Our clients and colleagues often ask us how to develop the skills necessary to work in complex social, political, and economic systems. The idea for the “Minimum Specifications for Doing Our Work” series arose out of thinking about the “hidden” skills we use: the daily practices that are integral to our work but are often invisible. This article describes the hidden practices involved in “contracting and re-contracting” with groups before and during a facilitation process.
As people begin to lead systemic, collaborative, and experimental processes, they commonly ask, “How should I deal with ‘difficult’ participants?” One way to work with challenging participants is to avoid creating them in the first place. This practice represents a “minimum specification” for facilitation work.
In my early years of designing and facilitating programs, I thought my role included controlling meetings. I took responsibility for whether groups started at the agreed-upon time, how people behaved in meetings, and whether or not we achieved the desired outcomes. This approach automatically set me up to be in opposition with many participants. I was taking responsibility for work that was not mine to do in the first place, inadvertently creating “difficult” (that is, frustrated) participants by stepping over people’s boundaries.
Something to contribute, something to receive
People agree to participate in systemic, collaborative, and experimental work because they have something they want to contribute and something they want to receive. In this context, facilitation is different from mediation, negotiation, and management. The word “facilitation” contains the Latin root facile, meaning easily. Facilitation is thus the art of making it easy for people to do what they want to do, including being able to move forward on issues with individuals they dislike or distrust.
As I grew as a facilitator, it became clear that it was not my job to make participants like or trust one another, or to ensure they worked well together. This is the participants’ job. In my role, I contribute by creating opportunities for them to connect with each other (if they choose to), by supporting them in getting clear on their own objectives, and then by inviting them to achieve these objectives together.
Contracting and re-contracting
The work of being transparent about my role as a facilitator is called “contracting and re-contracting.” Different from a formal written agreement for delivering work, I’m talking about the process of making visible our social agreements for what we are doing and the working norms we are co-creating with participants.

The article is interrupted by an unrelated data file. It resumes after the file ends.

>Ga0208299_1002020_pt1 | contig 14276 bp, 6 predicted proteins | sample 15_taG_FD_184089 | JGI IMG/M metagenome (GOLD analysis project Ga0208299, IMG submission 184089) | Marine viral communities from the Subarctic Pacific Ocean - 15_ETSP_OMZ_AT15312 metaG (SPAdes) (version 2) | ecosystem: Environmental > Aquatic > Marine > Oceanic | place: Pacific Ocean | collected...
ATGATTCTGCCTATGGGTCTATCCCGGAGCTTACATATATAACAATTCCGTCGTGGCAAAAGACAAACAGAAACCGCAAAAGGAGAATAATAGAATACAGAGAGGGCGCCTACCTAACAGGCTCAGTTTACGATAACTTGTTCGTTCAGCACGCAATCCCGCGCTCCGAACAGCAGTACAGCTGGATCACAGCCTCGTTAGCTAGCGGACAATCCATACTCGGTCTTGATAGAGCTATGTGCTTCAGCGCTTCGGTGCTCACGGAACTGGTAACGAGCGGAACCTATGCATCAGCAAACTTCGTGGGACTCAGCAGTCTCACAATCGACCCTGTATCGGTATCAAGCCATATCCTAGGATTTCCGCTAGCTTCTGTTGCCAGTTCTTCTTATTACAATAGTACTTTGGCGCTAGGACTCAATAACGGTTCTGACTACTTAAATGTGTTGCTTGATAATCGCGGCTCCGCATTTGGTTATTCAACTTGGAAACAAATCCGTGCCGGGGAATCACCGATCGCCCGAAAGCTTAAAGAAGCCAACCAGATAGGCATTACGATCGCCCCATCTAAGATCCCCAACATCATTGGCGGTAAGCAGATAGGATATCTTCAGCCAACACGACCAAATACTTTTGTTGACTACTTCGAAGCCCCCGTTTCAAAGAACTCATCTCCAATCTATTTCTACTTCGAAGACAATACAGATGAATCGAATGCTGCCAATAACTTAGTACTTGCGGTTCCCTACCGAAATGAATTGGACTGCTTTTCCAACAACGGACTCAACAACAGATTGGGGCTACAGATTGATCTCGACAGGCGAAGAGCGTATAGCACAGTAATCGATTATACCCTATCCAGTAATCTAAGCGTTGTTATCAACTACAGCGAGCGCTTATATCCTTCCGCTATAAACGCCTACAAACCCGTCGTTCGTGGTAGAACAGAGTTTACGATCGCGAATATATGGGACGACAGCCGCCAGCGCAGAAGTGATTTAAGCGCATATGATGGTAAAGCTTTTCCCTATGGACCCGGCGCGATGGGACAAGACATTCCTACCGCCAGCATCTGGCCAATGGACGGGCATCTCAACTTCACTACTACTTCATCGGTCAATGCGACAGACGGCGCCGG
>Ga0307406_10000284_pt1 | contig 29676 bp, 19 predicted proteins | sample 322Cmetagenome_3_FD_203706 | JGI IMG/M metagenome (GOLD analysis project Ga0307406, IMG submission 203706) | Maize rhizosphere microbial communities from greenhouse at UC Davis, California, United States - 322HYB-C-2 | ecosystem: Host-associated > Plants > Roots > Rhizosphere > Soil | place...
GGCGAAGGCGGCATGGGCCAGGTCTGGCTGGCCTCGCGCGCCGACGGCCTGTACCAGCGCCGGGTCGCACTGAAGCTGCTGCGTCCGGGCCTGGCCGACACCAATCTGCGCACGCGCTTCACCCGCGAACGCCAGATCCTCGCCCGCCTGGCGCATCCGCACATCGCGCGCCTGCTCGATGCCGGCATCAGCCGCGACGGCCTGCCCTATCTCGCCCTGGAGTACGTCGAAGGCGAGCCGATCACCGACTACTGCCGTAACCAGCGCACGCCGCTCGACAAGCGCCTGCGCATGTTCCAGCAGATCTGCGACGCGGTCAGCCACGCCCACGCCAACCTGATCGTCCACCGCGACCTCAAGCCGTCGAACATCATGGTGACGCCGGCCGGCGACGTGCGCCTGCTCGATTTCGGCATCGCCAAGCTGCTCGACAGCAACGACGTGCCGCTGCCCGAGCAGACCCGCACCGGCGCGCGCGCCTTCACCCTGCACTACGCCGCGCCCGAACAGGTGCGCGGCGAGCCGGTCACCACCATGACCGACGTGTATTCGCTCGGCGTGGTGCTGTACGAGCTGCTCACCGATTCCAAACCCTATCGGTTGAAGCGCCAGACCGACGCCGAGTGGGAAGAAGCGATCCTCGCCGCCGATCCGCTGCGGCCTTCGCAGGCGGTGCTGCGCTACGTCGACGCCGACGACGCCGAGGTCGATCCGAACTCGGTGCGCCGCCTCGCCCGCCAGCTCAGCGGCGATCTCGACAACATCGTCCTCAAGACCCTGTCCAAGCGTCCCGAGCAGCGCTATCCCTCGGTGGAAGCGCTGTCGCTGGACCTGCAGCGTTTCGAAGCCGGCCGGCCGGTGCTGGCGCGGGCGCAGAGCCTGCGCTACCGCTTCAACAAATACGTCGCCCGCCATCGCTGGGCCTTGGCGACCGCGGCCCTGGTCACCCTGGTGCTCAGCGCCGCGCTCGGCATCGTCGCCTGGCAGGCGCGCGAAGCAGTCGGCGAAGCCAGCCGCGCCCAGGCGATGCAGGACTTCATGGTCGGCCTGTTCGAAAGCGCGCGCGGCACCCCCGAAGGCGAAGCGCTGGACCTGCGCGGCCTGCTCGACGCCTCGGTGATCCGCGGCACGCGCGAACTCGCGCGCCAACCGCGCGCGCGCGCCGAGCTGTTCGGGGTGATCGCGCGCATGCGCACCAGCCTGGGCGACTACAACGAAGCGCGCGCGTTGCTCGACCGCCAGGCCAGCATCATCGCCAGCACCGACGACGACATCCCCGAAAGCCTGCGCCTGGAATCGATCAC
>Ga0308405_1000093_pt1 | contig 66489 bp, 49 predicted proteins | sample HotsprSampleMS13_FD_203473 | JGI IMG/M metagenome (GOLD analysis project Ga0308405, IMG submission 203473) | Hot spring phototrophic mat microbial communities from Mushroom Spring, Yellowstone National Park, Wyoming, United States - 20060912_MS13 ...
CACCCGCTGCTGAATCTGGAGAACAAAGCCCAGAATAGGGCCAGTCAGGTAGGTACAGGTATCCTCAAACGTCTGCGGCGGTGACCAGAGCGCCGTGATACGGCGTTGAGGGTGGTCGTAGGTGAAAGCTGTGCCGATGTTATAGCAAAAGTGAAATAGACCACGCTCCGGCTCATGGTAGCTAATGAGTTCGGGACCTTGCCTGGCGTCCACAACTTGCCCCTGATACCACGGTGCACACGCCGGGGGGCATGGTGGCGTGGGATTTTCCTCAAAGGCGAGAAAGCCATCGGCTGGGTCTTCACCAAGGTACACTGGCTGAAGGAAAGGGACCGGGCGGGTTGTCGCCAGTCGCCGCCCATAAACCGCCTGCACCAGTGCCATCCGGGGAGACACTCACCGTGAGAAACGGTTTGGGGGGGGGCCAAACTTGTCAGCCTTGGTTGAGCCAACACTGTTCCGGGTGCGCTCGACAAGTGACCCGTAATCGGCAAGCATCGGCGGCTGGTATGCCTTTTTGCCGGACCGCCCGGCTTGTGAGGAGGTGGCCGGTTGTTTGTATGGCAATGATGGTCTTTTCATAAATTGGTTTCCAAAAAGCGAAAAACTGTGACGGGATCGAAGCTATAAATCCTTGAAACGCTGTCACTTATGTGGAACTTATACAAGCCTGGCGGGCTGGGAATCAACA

Here are some examples of contracting that we use at Reos Partners as we move through planning and delivery with participants:
To start, we try to talk with participants who will be attending meetings ahead of time, even if it’s only a 15-minute phone conversation, to learn about the person and why they are interested in being involved in the initiative. After hearing from meeting participants, we work to purposely fine-tune project objectives, taking their input into account.
At the beginning of meetings, we share the objectives. If the group doesn’t want to work with these objectives, we either edit them or clarify them so participants see the connections between the project goals and what they want to contribute and to receive. My job as the facilitator is to notice if the group is moving away from their stated objectives and to check if they want this change in course, or if they prefer to return to working on the agreed-upon objectives.
The non-visible work
The non-visible work that I do while contracting and re-contracting is to pay attention to my desire to influence the objectives. It’s okay for a facilitator to have an opinion about objectives. However, if I’ve contracted with the group to be a neutral third party, I first need to ask participants’ permission to share what I think about content issues. If the group doesn’t want my opinion, I stick to my process role.
Participants get angry or frustrated when I go back and forth between running the process and influencing the content without being transparent. If I’ve taken advantage of my social power as a facilitator to direct the content outcomes without asking permission to do so, I’ve overstepped my bounds. This boundary violation on my part creates difficult participants. People dislike both the obvious misuse of power and the tone it creates for the whole group, which is usually one of “winner takes all.” “Winner takes all” environments are ripe for behaviour we label as “difficult.”
The clearer I am with the group about staying in my role and using my power to fulfill that role, the more I create space for others to do the same, and the less people use “difficult” behaviour to contribute and to receive. So, instead of holding the question, “How can I deal with difficult participants?” I focus on “What are participants trying to contribute and to receive?” and thus, “What agenda design is needed for participants to achieve their objectives?” Since I started actively sticking to my role as neutral facilitator, and allowing participants to be responsible for their own objectives and behaviours, I find the number of “difficult” participants I meet has drastically reduced.